Credit Kekslover on Wikimedia Commons licensed under CC 2.0

Review: The Lightning Seeds @ Old Fruitmarket

By Yulia Everett

Yulia reviews the Liverpudlian rock band at their Glasgow show.

Tucked away behind a modern façade is a wholesale fruit market, refurbished as a hotspot for a range of events, from banquets to music concerts. This November, the spotlight fell on the latter, with the Lightning Seeds rocking the stage with their guest band, Badly Drawn Boy (Damon Michael Gough’s busker-esque style greatly contrasted Ian Broudie’s more “classical” or Liverpudlian fashion). Venturing on their UK tour, with 14 cities pinned on the map, Glasgow came among them a lucky 7th.

What both bands share in common is the mood brought by their music. There is a touch of misery here, and a rueful smile there, but the tempo lets you chill down. Then, a couple of songs in, and you are frozen in the moment that has no end or beginning. Ignorance or bliss – however you choose to describe it – the nostalgia will submerge you deeply in the present. You can stop looking back, or forward, at whatever makes you anxious.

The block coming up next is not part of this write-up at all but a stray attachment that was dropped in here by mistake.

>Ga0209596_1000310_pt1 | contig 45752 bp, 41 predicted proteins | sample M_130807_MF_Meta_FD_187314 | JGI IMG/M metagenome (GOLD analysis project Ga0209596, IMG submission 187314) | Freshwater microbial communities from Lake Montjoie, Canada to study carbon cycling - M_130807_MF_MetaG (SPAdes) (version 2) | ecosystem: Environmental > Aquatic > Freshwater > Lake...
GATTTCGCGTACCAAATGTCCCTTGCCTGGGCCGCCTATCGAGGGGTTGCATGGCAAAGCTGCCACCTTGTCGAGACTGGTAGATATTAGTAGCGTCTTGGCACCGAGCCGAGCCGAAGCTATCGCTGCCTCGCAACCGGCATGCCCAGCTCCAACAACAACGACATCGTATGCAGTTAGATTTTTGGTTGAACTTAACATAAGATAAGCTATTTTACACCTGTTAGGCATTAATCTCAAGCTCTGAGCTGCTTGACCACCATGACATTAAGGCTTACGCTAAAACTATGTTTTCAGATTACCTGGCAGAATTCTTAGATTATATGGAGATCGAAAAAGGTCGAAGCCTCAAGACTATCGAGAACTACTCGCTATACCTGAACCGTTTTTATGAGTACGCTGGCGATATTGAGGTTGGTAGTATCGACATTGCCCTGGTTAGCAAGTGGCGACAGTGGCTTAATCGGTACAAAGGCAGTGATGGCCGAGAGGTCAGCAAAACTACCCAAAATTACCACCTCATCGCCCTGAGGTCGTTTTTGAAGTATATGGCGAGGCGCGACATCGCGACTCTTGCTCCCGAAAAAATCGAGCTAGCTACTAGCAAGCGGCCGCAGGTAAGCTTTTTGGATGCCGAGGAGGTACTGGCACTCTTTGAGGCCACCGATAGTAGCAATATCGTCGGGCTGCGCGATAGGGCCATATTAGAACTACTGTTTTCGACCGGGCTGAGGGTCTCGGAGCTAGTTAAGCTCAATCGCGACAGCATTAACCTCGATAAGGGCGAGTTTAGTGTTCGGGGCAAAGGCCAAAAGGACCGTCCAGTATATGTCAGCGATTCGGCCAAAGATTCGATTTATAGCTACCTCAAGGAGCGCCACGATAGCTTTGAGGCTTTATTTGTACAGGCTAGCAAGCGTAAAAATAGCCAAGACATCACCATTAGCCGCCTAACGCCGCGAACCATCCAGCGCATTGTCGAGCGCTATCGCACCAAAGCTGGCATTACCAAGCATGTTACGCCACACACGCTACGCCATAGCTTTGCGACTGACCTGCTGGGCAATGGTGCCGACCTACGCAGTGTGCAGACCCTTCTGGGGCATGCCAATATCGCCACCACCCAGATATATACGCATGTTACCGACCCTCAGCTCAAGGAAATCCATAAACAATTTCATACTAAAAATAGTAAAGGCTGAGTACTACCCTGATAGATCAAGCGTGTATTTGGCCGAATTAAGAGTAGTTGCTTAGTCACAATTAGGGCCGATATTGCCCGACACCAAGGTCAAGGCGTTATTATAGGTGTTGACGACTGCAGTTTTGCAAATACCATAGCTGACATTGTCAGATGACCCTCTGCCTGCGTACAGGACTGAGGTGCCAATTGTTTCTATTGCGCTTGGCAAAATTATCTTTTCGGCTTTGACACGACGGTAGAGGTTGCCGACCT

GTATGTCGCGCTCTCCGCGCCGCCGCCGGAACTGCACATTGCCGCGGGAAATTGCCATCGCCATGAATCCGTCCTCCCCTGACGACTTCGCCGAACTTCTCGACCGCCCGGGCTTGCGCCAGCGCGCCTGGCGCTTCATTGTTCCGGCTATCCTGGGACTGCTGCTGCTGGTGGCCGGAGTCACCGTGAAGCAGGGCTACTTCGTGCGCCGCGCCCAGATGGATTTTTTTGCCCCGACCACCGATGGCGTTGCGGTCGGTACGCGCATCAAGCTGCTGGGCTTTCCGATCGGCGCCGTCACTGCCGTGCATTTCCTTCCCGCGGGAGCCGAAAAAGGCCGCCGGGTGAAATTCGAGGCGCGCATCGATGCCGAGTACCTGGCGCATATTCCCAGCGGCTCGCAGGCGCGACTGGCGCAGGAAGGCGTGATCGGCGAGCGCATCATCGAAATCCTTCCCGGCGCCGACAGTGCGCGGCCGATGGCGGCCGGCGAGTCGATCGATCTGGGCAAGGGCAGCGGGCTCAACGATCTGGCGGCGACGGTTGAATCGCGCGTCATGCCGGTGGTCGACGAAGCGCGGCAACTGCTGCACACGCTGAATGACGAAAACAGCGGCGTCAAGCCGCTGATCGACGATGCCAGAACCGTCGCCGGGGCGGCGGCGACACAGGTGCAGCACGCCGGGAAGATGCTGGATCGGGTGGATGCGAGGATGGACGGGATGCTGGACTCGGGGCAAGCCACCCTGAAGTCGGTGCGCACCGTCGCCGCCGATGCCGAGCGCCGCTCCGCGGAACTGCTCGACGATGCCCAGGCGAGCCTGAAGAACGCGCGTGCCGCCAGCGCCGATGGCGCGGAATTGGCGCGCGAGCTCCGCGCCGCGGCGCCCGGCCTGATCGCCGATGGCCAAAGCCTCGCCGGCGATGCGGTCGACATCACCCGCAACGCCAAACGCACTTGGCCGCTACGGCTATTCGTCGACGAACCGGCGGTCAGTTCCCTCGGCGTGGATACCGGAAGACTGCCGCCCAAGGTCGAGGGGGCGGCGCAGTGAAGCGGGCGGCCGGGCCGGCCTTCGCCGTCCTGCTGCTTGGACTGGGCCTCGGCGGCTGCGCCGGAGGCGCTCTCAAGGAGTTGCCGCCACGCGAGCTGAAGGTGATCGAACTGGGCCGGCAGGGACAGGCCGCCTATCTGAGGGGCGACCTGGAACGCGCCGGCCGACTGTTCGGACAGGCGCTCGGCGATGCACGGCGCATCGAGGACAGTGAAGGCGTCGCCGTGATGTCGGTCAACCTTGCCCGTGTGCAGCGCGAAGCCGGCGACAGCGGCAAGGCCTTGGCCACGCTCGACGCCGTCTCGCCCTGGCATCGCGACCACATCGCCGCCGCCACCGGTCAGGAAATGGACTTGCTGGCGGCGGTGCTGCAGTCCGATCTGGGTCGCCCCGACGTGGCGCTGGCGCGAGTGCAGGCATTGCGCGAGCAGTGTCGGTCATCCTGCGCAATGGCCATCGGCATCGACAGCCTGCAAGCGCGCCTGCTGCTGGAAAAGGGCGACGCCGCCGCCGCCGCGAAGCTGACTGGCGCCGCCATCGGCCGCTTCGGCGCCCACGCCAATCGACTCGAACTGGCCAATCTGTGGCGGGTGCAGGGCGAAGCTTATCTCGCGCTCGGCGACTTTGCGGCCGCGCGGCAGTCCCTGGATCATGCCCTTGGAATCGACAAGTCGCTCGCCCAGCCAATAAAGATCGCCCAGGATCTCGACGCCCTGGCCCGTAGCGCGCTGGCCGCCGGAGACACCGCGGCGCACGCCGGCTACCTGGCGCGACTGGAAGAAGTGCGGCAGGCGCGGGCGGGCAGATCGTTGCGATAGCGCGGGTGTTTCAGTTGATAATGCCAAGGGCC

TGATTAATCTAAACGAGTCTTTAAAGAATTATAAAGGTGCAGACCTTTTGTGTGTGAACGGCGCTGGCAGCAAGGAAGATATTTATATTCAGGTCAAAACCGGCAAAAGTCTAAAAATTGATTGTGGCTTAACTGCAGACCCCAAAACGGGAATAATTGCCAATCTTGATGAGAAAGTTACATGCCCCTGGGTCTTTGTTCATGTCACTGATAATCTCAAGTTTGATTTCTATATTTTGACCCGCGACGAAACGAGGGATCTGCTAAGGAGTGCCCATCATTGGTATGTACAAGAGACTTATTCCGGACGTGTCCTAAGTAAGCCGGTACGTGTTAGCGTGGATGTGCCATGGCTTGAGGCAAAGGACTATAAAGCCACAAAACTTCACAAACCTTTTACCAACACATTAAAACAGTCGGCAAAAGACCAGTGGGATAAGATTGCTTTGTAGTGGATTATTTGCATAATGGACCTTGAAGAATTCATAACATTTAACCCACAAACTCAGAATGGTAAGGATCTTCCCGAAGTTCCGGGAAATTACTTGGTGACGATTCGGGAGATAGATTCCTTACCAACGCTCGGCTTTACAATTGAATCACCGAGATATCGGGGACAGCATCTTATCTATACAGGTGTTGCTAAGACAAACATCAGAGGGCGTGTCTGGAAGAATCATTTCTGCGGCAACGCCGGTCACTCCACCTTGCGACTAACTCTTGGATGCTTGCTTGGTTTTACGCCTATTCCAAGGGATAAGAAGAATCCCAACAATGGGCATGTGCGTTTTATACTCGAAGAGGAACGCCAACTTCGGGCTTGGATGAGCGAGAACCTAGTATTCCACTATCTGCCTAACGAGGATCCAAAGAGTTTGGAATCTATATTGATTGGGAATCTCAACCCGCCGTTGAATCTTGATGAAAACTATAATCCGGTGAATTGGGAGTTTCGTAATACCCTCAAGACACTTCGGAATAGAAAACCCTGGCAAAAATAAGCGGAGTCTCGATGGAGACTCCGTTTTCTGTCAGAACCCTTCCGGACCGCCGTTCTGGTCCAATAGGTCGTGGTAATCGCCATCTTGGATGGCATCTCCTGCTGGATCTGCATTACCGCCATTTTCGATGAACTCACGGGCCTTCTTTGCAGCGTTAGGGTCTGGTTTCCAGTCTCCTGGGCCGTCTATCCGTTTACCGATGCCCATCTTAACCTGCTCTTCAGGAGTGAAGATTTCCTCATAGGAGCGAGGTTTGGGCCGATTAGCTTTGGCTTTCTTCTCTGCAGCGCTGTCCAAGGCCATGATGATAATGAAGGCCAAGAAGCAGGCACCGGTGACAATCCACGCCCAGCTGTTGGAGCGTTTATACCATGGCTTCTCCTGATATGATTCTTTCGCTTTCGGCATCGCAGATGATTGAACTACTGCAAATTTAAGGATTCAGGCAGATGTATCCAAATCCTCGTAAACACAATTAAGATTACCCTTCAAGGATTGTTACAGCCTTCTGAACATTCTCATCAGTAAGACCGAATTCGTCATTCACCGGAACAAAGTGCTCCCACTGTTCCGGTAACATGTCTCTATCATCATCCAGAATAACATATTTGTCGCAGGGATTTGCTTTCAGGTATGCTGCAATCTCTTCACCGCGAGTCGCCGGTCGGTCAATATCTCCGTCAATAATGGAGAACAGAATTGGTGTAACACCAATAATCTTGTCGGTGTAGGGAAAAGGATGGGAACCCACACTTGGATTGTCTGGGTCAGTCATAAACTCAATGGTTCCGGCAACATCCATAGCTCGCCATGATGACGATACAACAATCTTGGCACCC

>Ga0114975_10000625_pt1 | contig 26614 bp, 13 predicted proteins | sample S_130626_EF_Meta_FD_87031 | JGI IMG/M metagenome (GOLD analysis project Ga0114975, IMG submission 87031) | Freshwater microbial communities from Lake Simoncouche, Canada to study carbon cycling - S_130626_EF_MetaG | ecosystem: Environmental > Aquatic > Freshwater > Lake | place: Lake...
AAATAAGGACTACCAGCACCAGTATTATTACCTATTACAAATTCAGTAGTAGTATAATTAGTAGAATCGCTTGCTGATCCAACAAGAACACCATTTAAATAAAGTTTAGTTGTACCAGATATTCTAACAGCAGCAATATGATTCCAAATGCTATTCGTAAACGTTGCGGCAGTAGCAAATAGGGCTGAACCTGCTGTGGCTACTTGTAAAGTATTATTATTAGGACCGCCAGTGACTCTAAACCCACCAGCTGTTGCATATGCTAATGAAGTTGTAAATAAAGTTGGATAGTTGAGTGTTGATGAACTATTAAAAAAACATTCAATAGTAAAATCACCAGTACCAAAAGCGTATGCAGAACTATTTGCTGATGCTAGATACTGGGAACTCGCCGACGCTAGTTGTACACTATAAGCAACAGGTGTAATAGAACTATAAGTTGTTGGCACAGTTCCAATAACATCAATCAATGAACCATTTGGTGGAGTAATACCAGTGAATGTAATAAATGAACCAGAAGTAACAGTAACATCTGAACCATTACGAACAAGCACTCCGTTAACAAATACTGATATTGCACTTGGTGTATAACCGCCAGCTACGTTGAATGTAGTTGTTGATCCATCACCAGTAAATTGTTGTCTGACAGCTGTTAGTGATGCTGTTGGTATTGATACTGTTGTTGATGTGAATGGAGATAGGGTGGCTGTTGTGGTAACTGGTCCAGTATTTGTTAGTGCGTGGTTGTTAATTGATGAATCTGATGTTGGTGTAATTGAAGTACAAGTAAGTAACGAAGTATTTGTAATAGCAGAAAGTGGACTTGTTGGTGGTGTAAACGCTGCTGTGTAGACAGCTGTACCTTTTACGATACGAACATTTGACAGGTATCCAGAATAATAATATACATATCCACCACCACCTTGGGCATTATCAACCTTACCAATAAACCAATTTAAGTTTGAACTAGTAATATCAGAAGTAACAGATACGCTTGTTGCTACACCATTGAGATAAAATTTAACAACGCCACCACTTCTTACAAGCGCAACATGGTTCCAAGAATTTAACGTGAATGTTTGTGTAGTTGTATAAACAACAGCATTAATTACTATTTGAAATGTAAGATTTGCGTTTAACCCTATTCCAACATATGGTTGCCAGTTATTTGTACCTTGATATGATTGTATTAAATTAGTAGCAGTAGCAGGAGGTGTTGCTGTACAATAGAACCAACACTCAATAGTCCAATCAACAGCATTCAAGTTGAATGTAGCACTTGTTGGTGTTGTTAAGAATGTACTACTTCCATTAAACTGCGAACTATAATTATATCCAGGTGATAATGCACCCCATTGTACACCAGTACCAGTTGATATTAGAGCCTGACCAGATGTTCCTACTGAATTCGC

Broudie confessed to “being a miserable bastard” earlier this year in an interview with the Independent. Exposing the melancholy behind songs like Sugar Coated Iceberg and Perfect, as they played at the Fruitmarket it was hard not to reflect on their less optimistic backstory. They touch on topics like feeling frozen on the inside, or letting your partner get away with dishonesty and betrayal (because it gives you more hope than the thought of breaking up). Some may find the confession disappointing: as the cost of living crisis eats through our souls and wallets, people are looking for ways to forget about it, not to be reminded of the hardships that life has in its sleeve. Others will see it as an opportunity to reconnect with the songs they have been listening to. After all, what if not difficulties unite us together as human beings?

As for the venue, there is nowhere better in Glasgow for the passionate performance. Not only are the staff friendly and helpful, but the chain of cafes and restaurants nearby in Merchant City ensures you can digest the performance on a full stomach. As its name suggests, the Old Fruitmarket retains its period features: a vaulted roof, cast iron columns, and a balcony, while market stalls with boldly printed names make the concert hall nothing short of wonderful.


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Wish I’d been there (on a full stomach)